In 2023, third-party cookies are going away, whether hotel marketers like it or not.
NB: This is an article from Sojern
This is a fundamental shift away from a 30-year-old technique that marketers have relied on to track potential travelers across sites. In our last article, we discussed the cookie, how a cookieless world will impact marketing strategies, and why first-party data and people-based marketing strategies are so important for future success.
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Capturing first-party data is critical to a cookieless strategy, but marketers can’t just collect that data, they must properly activate it.
Here’s a breakdown of first-party data, why you need it, and how you can activate it to create personalised experiences, increase brand loyalty and capture direct bookings.
Future success starts with data collection
Collecting the right data is key to building a full-funnel advertising plan and creating deeper connections with guests. Unlike third-party cookies, first-party data isn’t anonymous, which makes it an incredibly powerful tool for understanding traveler behavior and creating campaigns that deliver the right message at the right time.
Hashed emails, first-party cookie IDs and historical booking data are all types of first-party data that work in tandem to paint a complete picture of the traveler and their journey. Let’s do a deeper dive into each and highlight ways to use this data to create successfully cookieless campaigns.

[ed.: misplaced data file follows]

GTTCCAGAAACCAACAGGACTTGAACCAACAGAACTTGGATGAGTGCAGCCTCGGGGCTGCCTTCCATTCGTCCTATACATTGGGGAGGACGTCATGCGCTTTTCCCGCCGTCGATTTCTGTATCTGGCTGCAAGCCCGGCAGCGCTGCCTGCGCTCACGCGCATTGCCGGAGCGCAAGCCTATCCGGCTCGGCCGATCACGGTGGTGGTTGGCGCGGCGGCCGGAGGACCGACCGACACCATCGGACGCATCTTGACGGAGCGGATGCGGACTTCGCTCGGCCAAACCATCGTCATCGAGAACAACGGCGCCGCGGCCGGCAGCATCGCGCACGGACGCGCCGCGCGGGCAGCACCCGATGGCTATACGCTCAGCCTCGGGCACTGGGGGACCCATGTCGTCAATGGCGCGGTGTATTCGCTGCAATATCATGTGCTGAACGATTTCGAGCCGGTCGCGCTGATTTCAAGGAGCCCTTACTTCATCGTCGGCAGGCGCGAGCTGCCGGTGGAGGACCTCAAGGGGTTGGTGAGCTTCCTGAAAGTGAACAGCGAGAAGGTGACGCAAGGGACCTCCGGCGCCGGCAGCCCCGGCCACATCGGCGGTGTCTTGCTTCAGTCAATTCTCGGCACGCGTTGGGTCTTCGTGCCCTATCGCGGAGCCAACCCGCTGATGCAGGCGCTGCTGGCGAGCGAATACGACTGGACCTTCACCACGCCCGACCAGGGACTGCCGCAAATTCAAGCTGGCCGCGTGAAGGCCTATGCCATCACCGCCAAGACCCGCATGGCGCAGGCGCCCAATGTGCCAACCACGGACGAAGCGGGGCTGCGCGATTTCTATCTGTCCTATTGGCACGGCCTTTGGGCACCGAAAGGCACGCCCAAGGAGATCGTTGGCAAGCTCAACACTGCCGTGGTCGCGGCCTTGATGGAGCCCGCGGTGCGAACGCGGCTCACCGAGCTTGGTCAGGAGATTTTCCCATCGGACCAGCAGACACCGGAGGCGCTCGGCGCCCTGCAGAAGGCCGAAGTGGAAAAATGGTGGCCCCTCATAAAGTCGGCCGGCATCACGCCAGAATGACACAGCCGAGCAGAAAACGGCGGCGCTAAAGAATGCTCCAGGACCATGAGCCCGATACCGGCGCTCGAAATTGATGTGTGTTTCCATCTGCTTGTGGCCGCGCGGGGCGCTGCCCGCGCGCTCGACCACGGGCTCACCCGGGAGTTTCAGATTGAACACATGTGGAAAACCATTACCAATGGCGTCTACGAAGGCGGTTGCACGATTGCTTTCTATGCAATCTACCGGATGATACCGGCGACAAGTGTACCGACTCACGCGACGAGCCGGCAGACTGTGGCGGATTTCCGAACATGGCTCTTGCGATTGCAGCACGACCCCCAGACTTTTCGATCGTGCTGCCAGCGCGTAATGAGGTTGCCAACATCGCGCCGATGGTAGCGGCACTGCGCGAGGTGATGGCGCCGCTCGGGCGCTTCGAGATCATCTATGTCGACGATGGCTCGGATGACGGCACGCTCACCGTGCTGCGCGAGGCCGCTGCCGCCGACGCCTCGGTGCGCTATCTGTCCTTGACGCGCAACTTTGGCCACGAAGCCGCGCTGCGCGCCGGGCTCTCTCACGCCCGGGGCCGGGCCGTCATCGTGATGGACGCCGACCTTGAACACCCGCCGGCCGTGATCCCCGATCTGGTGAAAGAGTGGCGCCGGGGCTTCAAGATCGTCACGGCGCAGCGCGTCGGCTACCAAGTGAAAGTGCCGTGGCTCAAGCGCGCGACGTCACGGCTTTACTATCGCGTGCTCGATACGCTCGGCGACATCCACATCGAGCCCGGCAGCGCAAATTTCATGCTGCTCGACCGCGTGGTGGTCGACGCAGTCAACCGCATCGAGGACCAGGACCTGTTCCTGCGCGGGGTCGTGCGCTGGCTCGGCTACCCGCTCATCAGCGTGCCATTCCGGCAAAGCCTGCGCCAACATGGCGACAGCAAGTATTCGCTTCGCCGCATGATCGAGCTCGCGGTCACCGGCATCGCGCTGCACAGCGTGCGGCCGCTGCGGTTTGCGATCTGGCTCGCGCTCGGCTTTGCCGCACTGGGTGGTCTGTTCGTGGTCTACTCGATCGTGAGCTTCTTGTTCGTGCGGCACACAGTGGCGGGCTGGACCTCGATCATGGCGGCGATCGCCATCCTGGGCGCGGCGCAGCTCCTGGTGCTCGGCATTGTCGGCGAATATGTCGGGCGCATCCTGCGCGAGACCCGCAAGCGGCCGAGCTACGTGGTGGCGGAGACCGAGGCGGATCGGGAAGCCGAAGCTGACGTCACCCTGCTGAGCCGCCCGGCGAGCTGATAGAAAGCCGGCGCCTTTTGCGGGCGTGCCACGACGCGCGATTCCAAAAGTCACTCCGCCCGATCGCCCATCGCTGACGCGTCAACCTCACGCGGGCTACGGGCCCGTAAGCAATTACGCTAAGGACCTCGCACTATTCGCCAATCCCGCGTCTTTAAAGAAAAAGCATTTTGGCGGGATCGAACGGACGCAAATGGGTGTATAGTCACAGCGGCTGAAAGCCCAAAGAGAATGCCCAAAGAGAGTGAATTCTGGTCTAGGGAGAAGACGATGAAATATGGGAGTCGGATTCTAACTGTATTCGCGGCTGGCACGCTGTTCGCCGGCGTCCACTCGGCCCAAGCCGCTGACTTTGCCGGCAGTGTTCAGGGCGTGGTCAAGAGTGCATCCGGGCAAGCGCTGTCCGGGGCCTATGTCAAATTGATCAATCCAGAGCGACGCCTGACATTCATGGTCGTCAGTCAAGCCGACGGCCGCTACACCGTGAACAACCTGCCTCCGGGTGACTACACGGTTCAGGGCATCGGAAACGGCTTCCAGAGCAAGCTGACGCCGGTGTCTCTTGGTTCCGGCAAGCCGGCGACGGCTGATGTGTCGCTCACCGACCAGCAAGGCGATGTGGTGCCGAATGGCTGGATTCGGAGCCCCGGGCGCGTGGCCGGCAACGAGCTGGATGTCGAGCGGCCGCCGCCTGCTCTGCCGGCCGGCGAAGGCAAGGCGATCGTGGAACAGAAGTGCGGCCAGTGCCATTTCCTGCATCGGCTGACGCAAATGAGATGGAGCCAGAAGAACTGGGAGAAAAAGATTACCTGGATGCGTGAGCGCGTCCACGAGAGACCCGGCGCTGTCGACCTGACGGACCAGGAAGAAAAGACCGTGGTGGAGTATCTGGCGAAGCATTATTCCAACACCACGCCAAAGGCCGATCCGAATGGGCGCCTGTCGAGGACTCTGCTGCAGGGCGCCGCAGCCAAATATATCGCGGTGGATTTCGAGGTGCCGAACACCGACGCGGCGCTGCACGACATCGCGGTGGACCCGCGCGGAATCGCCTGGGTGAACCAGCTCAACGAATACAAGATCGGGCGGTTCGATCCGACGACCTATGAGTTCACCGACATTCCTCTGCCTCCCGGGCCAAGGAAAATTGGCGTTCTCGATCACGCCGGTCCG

Connecting online and offline with hashed emails
In an anonymous world, cookies are essential. But today, a significant portion of a consumer’s time is spent in a logged-in environment.
They log in using their email addresses, which act as their digital passport to make online purchases, such as making hotel bookings. While cookies can be helpful in a logged-in environment, other ID approaches, including hashed emails, are more accurate and aligned with consumers’ desire for consent and control. The key is finding ways to connect with users in those authenticated places.
A hashed email uses an algorithm to convert an email into a unique, unrecognizable jumble of characters in order to identify and target travelers online. For example, after hashing “Dave@Sojern.com,” the algorithm would change it to an unrecognizable string of characters such as “d7984b9599199b83cc213f19cb2906d2.”
Hashing an email turns a unique email into a pseudonymized string of characters that enables hoteliers to continue targeting effectively without third-party cookies. They also respect client privacy without sacrificing accuracy.